The defendant is charged with violation of section 165.40 of the Penal Law, in that, on February 22, 1968, he knowingly possessed 22 stolen credit cards.
Defendant duly moved, pursuant to section 813-c of the Code of Criminal Procedure, to suppress the seized credit cards and a certain inculpatory statement made by defendant.*fn1 Further, in a supporting affidavit, attached to the written notice of motion to suppress, and served upon the District Attorney more than two weeks prior to the hearing,*fn2 defendant placed the People upon notice that upon any hearing on the motion to suppress, the defendant "will request grand jury minutes in a case involving your deponent and others in which they were charged with acting in concert with other defendants, namely, Carl Oliver and Eric Thornhill to stab and beat a certain individual and to take from his possession certain United States currency. Those minutes will show that your deponent was not indicted and that there was no reason or probable cause for his arrest. That the said grand jury minutes are further sought for the purposes of cross-examination of any witnesses who previously testified at the grand jury."
The sole witness at the hearing was the arresting Patrolman, Brian K. Callery, who was called for the People.*fn3 His testimony, insofar as here pertirent, was as follows:
1. At about 8:30 p.m. on February 22, 1968, he observed an auto pass through a red signal light at West 71st Street and West End Avenue in the Borough of Manhattan, which then proceeded the wrong way up a one-way street. The officer apprehended the vehicle one block distant at Broadway and West 71st Street. The defendant, a Caucasian, was operating the vehicle, while two Negro passengers were also seated therein.
2. The officer then requested of the defendant his driver's license and auto registration. The defendant produced the driver's license but not the registration. The officer thereupon radiod a "1035 Call" from his police car to headquarters to ascertain if the plate number of defendant's vehicle had been reported stolen.*fn4 However, the officer's message was interrupted by the radio dispatcher, who reported a "crime in progress" (a 1030 call) on West 71st Street and West End Avenue, about one and one-half blocks from where the parties were then situated.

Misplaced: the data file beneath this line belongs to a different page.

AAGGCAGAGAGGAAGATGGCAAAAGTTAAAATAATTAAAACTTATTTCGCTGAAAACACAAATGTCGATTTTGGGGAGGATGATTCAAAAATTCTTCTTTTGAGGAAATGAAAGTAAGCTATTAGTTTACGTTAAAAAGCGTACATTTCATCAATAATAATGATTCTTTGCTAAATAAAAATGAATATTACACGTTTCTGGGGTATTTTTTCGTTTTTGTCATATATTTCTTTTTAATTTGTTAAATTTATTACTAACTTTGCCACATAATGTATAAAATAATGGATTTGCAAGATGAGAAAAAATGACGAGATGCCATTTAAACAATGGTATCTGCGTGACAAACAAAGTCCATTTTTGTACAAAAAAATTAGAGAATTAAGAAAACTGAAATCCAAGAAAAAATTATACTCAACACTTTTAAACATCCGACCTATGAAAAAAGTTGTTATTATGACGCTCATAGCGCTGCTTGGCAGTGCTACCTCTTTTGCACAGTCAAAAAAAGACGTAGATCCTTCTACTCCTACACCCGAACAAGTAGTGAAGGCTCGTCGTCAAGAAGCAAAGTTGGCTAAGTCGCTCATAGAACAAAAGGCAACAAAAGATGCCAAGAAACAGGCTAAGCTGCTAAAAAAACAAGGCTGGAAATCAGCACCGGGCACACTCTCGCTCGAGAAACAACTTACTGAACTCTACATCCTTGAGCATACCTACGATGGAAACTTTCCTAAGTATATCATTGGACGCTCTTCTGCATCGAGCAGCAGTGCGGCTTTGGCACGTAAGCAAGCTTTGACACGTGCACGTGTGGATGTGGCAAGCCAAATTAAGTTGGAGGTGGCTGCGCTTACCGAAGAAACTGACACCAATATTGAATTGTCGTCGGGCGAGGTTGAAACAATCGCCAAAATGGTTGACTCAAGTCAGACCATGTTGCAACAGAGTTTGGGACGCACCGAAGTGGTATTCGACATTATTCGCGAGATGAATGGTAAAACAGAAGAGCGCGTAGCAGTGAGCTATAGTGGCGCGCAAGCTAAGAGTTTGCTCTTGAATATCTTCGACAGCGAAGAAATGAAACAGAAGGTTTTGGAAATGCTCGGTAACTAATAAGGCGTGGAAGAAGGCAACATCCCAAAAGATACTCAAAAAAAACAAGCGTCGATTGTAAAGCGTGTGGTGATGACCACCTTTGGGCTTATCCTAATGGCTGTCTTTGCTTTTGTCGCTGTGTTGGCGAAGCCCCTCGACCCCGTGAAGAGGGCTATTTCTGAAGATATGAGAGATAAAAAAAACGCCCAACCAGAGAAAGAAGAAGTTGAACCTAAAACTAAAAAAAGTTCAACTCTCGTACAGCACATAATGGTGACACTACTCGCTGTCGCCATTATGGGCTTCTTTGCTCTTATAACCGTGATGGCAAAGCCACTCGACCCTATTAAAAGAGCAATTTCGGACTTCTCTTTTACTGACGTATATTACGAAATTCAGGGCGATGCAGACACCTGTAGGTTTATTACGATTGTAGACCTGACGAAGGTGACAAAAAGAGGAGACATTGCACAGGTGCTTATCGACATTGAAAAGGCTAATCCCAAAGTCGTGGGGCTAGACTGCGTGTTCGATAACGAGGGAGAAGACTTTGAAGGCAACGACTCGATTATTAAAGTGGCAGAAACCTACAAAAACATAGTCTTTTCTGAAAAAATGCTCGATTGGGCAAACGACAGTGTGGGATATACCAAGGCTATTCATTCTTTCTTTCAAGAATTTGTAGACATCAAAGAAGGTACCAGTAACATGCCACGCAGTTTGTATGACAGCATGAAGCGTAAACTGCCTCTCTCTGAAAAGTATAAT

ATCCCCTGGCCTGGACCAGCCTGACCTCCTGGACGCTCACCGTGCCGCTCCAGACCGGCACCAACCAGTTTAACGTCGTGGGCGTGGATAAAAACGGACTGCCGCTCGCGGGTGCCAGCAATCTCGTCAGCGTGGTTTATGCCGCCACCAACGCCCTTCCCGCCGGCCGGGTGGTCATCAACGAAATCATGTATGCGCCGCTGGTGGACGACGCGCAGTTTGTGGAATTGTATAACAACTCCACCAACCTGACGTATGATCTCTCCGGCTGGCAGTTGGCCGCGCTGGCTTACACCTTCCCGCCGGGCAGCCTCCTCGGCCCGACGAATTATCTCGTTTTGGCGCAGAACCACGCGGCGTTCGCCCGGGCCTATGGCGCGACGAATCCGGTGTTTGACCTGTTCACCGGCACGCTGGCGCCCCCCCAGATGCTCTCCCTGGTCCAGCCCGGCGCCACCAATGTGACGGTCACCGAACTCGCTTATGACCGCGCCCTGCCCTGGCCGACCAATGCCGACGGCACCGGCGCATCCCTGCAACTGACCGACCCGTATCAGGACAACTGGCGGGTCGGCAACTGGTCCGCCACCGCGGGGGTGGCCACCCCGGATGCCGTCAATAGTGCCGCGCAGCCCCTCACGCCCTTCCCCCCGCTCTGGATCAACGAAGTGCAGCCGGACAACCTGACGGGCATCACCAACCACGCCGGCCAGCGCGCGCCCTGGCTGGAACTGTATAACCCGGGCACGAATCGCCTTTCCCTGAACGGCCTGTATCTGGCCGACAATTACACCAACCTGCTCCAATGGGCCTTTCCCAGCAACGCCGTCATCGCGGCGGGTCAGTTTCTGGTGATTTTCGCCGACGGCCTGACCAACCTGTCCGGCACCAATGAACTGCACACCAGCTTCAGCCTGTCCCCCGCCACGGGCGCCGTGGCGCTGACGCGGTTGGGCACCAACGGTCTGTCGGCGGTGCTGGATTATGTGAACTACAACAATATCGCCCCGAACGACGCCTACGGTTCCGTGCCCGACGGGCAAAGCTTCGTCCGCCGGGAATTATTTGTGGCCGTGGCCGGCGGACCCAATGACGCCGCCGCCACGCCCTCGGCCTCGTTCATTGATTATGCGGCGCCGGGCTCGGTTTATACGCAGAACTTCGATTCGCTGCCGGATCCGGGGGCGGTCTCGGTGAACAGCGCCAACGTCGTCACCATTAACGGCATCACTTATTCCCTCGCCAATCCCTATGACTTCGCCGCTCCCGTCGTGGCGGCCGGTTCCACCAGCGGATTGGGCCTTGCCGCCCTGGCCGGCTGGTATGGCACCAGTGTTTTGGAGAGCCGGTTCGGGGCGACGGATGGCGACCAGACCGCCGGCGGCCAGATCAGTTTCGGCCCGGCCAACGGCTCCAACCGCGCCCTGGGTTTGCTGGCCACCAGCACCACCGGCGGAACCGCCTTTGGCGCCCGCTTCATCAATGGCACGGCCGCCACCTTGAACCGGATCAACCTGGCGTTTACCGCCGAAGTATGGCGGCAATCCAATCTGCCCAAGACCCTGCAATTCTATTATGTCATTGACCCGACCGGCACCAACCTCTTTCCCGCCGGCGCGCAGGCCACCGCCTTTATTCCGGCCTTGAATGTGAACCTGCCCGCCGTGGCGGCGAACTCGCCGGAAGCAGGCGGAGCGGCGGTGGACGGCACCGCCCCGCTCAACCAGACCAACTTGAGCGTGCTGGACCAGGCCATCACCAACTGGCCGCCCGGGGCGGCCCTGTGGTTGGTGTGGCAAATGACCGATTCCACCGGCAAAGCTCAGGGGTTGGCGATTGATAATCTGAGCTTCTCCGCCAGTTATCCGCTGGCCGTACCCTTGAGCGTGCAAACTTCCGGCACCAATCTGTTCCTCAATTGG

3. The officer then placed the defendant in the police car,*fn5 and together with Officer Callery's partner, proceeded to 329 West 71st Street. The two passengers remained detained at the place where defendant's car was stopped, in the custody of other later arrived police officers.
4. When Officer Callery, his partner, and defendant arrived at the scene of the alleged crime, they found "the 79 year old man," later identified as Stanley Zimsack, on the street "apparently injured." Callery left his car and approached Zimsack; defendant remained in the car with Callery's partner. Upon questioning, Zimsack allegedly told Callery that he had been "assaulted" by "two male Negro youths," who also removed from his person "eleven single dollar bills," and then "fled in a light colored car, two door," which he thought to be a convertible. The car driven by defendant was described by Officer Callery as "a light beige, it's very light and it is a convertible."
5. Officer Callery then "brought the defendant to the station house," and the two passengers were brought there as well by the other officers, while defendant's car was driven to the vicinity of the precinct by a fellow officer.
6. Mr. Zimsack later arrived at the station house, and after viewing the defendant and his passengers (not in a lineup), he spoke with Officer Callery, who said he then placed all three under arrest and charged them with robbery.*fn6
7. Officer Callery then left the station house, went to defendant's auto and searched it. He found the aforesaid credit cards under the driver's seat and eleven single dollar bills "in the boot compartment where the convertible top goes down." Callery then returned to the station house and questioned the defendant and his passengers relative to the wallet;*fn7 the defendant then made the inculpatory statement, in which he "admitted ownership of the wallet."
There are several legal questions here involved, the answers to which all militate to the conclusion that the motion to suppress should be granted.
1. Defendant's counsel assumed the firm position that the statements of Stanley Zimsack to Officer Callery, and as reported at the hearing by the officer, were hearsay and inadmissible.
2. The People, through its Assistant District Attorney was by express direction required by this court to furnish it and the defendant, with a copy of the Grand Jury minutes, relative to the presentment to the Grand Jury concerning the robbery charge and the incidents here involved. As aforesaid, a demand therefor had, previous to the hearing, been duly made by defendant, the reasonable costs of which defendant agreed, at the hearing, to pay. The People failed or refused to furnish a copy of such minutes. Is the defendant entitled to such Grand Jury minutes at this ...